TV presenter and comedian Paddy McGuinness has called for less judgement and more education around children who have autism.
Speaking as Cambridge University launches the UK’s biggest-ever study into autism, McGuinness told Sky News that parents often fear the judgement and prejudices of others – making even something as simple as going to the supermarket a major event.
He also revealed that he had only taken one family holiday with his children because “it was so stressful for the children even taking them through an airport”, and relayed how a member of the public had confronted him over using a disabled parking space with his family.
McGuinness and his wife Christine have three children with autism, and he said that many parents with autistic kids become very “insular” due to the fear of judgement in public.
He told Niall Paterson on Sky’s Kay Burley show: “Something simple like going to the supermarket becomes an advanced operation of planning, making sure everything is just right…every day this challenge is thrown up at you, but also as well every day there’s amazing things [that] happen surrounding people with autism.
“I’m constantly learning every single day so the fact that I’m surrounded by autism 24/7 and still learning makes me think [that] a lot of people who aren’t aware of autism and the challenges it brings need to be educated a little bit about that and brought in…to that world.”
He talked about meeting the researchers at Cambridge and getting involved in the study, which will recruit 10,000 autistic people across the UK in order to better understand how biological and environmental factors impact their lives. The project – called Spectrum 10K – will be led by Professor Simon Baron-Cohen.
The TV star said: “I was at Cambridge which for me is the only time I’ll ever be there.
“I was doing something separate about my family and autism and I was talking to Professor Simon…and it peaked my interest.
“These kind of things…they help families, they help people become more aware of autism, and straight away when he was telling me about it…I wanted to get involved.”
McGuinness also opened up about the judgement autistic parents face from other parents when out in public.
Asked how it felt as a father, he told Sky News: “It’s a shame, you’re out with your kids with autism, they may have a meltdown, they may be upset about something, and a lot of people…might think, that child is spoilt, why is the child screaming, why aren’t the parents doing something about it?
“Unfortunately a lot of parents [with autistic children] become very insular, they won’t go out, they won’t go on holiday with their kids. Just speaking personally, me and my family, we’ve had one holiday with our children…it was so stressful for the children even taking them through an airport that we, for us, thought right…we just had to readjust to that and do things at home with them. And they’re very happy.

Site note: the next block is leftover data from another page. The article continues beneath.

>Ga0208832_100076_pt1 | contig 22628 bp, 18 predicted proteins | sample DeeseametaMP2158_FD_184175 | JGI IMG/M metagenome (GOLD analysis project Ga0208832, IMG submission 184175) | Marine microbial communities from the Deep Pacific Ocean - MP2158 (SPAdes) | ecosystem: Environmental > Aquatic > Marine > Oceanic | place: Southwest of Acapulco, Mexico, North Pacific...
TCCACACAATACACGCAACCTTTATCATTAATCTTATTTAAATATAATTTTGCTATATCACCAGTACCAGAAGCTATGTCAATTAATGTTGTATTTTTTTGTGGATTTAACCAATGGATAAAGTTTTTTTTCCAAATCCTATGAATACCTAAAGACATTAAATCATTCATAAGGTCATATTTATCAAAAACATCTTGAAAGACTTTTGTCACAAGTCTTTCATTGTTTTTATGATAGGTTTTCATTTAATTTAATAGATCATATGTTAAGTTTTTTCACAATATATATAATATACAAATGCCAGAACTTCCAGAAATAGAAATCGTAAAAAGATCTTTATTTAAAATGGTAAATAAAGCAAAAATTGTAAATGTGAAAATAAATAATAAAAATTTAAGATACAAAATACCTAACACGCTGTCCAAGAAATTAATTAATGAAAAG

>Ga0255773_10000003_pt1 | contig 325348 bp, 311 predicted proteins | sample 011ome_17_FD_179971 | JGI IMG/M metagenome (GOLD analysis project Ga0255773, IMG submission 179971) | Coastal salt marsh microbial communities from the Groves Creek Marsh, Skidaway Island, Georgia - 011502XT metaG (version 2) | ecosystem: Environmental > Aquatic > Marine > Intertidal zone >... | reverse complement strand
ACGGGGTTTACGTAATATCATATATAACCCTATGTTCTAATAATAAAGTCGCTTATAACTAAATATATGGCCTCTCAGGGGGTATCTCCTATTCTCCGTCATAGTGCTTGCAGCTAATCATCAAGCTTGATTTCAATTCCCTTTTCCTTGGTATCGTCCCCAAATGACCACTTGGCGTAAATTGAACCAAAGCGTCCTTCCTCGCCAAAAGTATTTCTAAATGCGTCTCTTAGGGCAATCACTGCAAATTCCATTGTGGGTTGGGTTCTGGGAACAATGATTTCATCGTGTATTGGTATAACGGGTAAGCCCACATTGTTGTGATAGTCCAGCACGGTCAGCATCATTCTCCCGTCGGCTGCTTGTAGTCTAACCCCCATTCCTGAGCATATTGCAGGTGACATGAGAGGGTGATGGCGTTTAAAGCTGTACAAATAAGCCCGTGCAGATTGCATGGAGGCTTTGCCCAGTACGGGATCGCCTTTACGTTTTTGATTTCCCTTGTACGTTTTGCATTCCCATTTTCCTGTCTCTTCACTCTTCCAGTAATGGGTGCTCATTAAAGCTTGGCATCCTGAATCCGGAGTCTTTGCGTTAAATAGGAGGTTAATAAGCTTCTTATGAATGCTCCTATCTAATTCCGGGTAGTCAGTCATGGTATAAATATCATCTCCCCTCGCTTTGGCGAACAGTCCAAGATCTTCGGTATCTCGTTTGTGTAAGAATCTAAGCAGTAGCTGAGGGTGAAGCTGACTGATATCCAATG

“But again I do feel for those parents…and I do understand why they might not want to do something so simple as jump into a car to go to the supermarket for fear of people judging them.”
McGuinness says better education on autism is key to improving public understanding.
“You can’t always be too hard on people who are ignorant to autism…I’ve been in a disabled parking space with my children and had to educate a bloke there who was clearly being judgemental on why we were parking there, even though we had a blue badge. And he said well they don’t look disabled, and you know…you’ve got to bite your lip in those circumstances and just take a deep breath.
“These are the prejudices that you’ve got to meet head on and I think education is the best way of doing that.”
Cambridge’s world-leading Autism Research Centre (ARC) will carry out Spectrum 10K, alongside the genetics research body the Wellcome Sanger Institute and the University of California Los Angeles (UCLA).
Researchers will examine the different needs of people with autism, many of whom have additional conditions such as epilepsy, anxiety and depression.
There are around 700,000 autistic people in the UK.
Professor Simon Baron-Cohen, the director of the ARC, who is leading the study, said: “There is an urgent need to better understand the wellbeing of autistic individuals.
“Spectrum 10K hopes to answer questions such as why some autistic people have epilepsy or poor mental health outcomes and others do not.”
The Spectrum 10K team says it considers autism as an example of neurodiversity, and they are opposed to eugenics, searching for a cure for autism or preventing or eradicating the condition.
The research will instead aim to identify types of support and treatment which alleviates unwanted symptoms and co-occurring conditions that autistic people find distressing.
The project is being supported by McGuinness, as well as naturalist and TV presenter Chris Packham, who is autistic.